Comment on Wijnia, J.W. A Clinician’s View of Wernicke-Korsakoff Syndrome. J. Clin. Med. 2022, 11, 6755 (2024)

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Comment on Wijnia, J.W. A Clinician’s View of Wernicke-Korsakoff Syndrome. J. Clin. Med. 2022, 11, 6755 (1)

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J Clin Med. 2023 Oct; 12(19): 6393.

Published online 2023 Oct 7. doi:10.3390/jcm12196393

Michele Manigrasso,1,* Nunzio Velotti,2 Giovanni Domenico De Palma,1 and Mario Musella2

Roy P.C. Kessels, Academic Editor, Cees M.P.M. Hertogh, Academic Editor, and Erik Oudman, Academic Editor

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See the article "A Clinician’s View of Wernicke-Korsakoff Syndrome" in volume 11, 6755.

We have read with great interest the article by Wijnia [1], who analysed the pathophysiology and the clinical aspects of Wernicke–Korsakoff Syndrome (WKS). Specifically, the authors analysed the principal causes of this disease, distinguishing between alcoholic and non-alcoholic Wernicke encephalopathy. Among the non-alcoholic causes of the Wernicke encephalopathy, the authors cited thiamine deficiency after bariatric surgery.

Obesity has to be considered as a risk factor, per se; an increased caloric intake induces an increased load on the metabolic pathways, in particular glucose metabolism, and such metabolism requires micronutrients such as thiamine as enzyme co-factors. Therefore, there is now increasing evidence that the obese population may nutritionally depleted of essential micronutrients. Thiamine deficiency has been reported to be in the region of 16–47% among patients who are candidates for bariatric surgery [2,3].

A previous review by Oudman et al. [4] reported that the major causes of non-alcoholic WKS in adult patients are vomiting and extreme weight loss. In this setting, bariatric surgery plays a fundamental role, being associated with nutritional impoverishment and thiamine deficiency.

Several studies have demonstrated the onset of WKS after bariatric surgery [5,6,7,8,9].

In the NEUROBAR study [5], which analysed 38 patients with neurological complications after bariatric surgery, the majority of them complained of vomiting after surgery (53%) and suffered with postoperative complications (53%). Furthermore, thiamine deficiency was very common, and occurred in 74% of patients, both after sleeve gastrectomy and gastric bypass.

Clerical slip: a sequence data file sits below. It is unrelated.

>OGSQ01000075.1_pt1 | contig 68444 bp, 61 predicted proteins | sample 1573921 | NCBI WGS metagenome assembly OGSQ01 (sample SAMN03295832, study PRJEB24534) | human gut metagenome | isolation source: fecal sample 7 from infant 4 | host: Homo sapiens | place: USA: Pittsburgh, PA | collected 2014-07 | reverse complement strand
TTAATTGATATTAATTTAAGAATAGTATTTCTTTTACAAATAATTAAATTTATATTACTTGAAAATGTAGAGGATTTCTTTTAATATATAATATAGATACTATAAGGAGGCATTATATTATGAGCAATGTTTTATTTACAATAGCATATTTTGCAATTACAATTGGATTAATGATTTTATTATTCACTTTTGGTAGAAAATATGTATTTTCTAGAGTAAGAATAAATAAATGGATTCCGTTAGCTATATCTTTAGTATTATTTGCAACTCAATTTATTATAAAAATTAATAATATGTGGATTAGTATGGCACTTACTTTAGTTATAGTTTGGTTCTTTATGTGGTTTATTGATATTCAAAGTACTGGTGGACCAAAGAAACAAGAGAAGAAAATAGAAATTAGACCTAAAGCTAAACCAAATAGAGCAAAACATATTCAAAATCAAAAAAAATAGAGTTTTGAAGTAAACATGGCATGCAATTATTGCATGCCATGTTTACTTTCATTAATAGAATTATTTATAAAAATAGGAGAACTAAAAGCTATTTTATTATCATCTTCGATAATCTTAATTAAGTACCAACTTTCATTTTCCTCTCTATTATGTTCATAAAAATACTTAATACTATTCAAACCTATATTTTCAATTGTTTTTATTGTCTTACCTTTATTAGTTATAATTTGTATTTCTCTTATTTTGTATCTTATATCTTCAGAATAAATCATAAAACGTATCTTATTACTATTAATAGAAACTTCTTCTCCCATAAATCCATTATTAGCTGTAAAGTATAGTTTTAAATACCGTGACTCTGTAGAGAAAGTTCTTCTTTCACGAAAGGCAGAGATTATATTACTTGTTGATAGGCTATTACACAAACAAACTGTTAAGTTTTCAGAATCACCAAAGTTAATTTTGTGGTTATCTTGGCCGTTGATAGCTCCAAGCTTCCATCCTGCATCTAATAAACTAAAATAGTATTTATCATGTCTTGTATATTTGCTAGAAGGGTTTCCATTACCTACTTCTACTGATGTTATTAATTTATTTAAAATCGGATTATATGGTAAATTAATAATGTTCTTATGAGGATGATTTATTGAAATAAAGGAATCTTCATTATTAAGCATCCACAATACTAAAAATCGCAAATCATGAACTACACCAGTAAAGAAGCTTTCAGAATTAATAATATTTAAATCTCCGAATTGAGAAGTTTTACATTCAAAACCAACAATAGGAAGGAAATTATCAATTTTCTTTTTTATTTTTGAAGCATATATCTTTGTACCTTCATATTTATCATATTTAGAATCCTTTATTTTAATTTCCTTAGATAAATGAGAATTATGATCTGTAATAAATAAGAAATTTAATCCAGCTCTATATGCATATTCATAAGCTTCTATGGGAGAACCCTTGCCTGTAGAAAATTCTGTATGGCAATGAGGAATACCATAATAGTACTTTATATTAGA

In a systematic review on restrictive procedures, Milone et al. [6] confirmed that postoperative vomiting could be considered a major cause of thiamine deficiency, and consequently, the onset of WKS. In addition, the authors suggested that early thiamine supplementation could improve clinical conditions, thereby preventing permanent deficiencies.

Similarly, several case reports have demonstrated the possibility of a late onset of thiamine deficiency in patients who undergo bariatric surgery, both after restrictive and malabsorptive interventions [7,8,9].

First, Velasco et al. [7] reported the onset of neurological symptoms seven years after vertical banding gastroplasty, and Milone et al. [8] reported a case of Wernicke encephalopathy after sleeve gastrectomy in a patient with postoperative vomiting; finally, Negri et al. [9] described a case of walking disorder in a patient who underwent biliopancreatic diversion six years earlier.

As stated by Albaugh et al. [10], patients with thiamine deficiency tend to be females with a higher body mass index, while male sex and greater height were both associated with a higher thiamine concentration. From this point of view, the authors concluded that routine thiamine measurement, either preoperatively or at the time of surgery, is warranted, given the potential catastrophic complications associated with acute or chronic deficiency. The authors also stated the thiamine concentration was normally distributed, with a mean of 144 nM, and 3.5% of patients had thiamine concentrations below the lower limit of normal of <70 nM. In this context, the dosing regimen in the deficiency setting should be at least of 120–150 nM per day.

Despite this, a recent survey on the screening and treatment of thiamine deficiency in a sample of multidisciplinary bariatric surgery clinical teams revealed that only 36% reported routine pre-operative screening for all bariatric patients, and 39% for those post operatively. In 6% of cases, thiamine levels were only assessed in the presence of conditions such as vomiting, poor dietary intake, poor nutrition, or paraesthesia, or if clinically indicated [11].

On the basis of the most recent literature, recent guidelines have stated the importance of thiamine therapy after bariatric surgery, especially after malabsorptive procedures [12], even if the existing literature also suggests the possibility of thiamine deficiency in patients who have undergone restrictive bariatric procedures.

Thus, considering the incidence of this disease, especially in young patients, we think that the impact of bariatric surgery should be more extensively discussed when analysing the aetiology of non-alcoholic WKS.

Similarly, from a clinical point of view, requests for deeper analyses of the past medical histories of patients with Wernicke encephalopathy must be made; we must recognize thiamine deficiency more rapidly, and start immediate thiamine therapy to avoid permanent neurological damage.

Conflicts of Interest

The authors declare no conflict of interest.


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Articles from Journal of Clinical Medicine are provided here courtesy of Multidisciplinary Digital Publishing Institute (MDPI)

Comment on Wijnia, J.W. A Clinician’s View of Wernicke-Korsakoff Syndrome. J. Clin. Med. 2022, 11, 6755 (2024)
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